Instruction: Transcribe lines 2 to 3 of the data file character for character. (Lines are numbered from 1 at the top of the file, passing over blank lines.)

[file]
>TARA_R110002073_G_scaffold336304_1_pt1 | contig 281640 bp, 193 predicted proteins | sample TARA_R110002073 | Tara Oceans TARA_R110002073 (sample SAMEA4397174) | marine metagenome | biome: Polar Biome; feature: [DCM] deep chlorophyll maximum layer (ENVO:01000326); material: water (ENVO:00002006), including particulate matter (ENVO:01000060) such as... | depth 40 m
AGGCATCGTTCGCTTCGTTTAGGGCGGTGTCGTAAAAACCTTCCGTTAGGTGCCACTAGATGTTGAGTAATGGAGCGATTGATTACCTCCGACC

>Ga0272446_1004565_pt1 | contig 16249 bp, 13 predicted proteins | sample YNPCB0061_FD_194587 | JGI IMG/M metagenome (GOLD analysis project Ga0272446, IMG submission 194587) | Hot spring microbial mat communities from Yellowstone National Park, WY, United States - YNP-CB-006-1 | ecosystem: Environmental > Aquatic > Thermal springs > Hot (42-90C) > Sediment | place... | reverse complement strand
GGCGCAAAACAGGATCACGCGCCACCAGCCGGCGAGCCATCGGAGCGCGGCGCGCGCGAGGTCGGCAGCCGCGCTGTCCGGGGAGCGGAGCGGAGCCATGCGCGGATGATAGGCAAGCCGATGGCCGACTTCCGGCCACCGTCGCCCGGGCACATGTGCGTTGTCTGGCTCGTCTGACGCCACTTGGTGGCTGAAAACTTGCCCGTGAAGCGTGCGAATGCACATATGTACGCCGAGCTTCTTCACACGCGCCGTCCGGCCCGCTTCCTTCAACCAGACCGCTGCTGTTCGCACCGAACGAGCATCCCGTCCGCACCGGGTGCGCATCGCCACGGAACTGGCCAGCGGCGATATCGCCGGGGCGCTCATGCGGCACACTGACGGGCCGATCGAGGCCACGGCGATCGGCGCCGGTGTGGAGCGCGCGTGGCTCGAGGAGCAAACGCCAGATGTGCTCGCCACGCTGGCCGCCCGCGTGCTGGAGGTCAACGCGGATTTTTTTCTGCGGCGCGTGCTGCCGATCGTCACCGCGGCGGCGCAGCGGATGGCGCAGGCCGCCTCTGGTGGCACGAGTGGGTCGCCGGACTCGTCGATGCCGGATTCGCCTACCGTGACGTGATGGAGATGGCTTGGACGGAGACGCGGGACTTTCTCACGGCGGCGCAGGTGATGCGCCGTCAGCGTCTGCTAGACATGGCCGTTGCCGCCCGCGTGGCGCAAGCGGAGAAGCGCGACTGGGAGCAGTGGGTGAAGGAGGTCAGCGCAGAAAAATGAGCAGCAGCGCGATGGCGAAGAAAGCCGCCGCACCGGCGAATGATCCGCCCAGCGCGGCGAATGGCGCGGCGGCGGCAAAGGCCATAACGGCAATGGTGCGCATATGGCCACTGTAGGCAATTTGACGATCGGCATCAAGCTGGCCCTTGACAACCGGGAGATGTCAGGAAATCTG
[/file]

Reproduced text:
AGGCATCGTTCGCTTCGTTTAGGGCGGTGTCGTAAAAACCTTCCGTTAGGTGCCACTAGATGTTGAGTAATGGAGCGATTGATTACCTCCGACC

>Ga0272446_1004565_pt1 | contig 16249 bp, 13 predicted proteins | sample YNPCB0061_FD_194587 | JGI IMG/M metagenome (GOLD analysis project Ga0272446, IMG submission 194587) | Hot spring microbial mat communities from Yellowstone National Park, WY, United States - YNP-CB-006-1 | ecosystem: Environmental > Aquatic > Thermal springs > Hot (42-90C) > Sediment | place... | reverse complement strand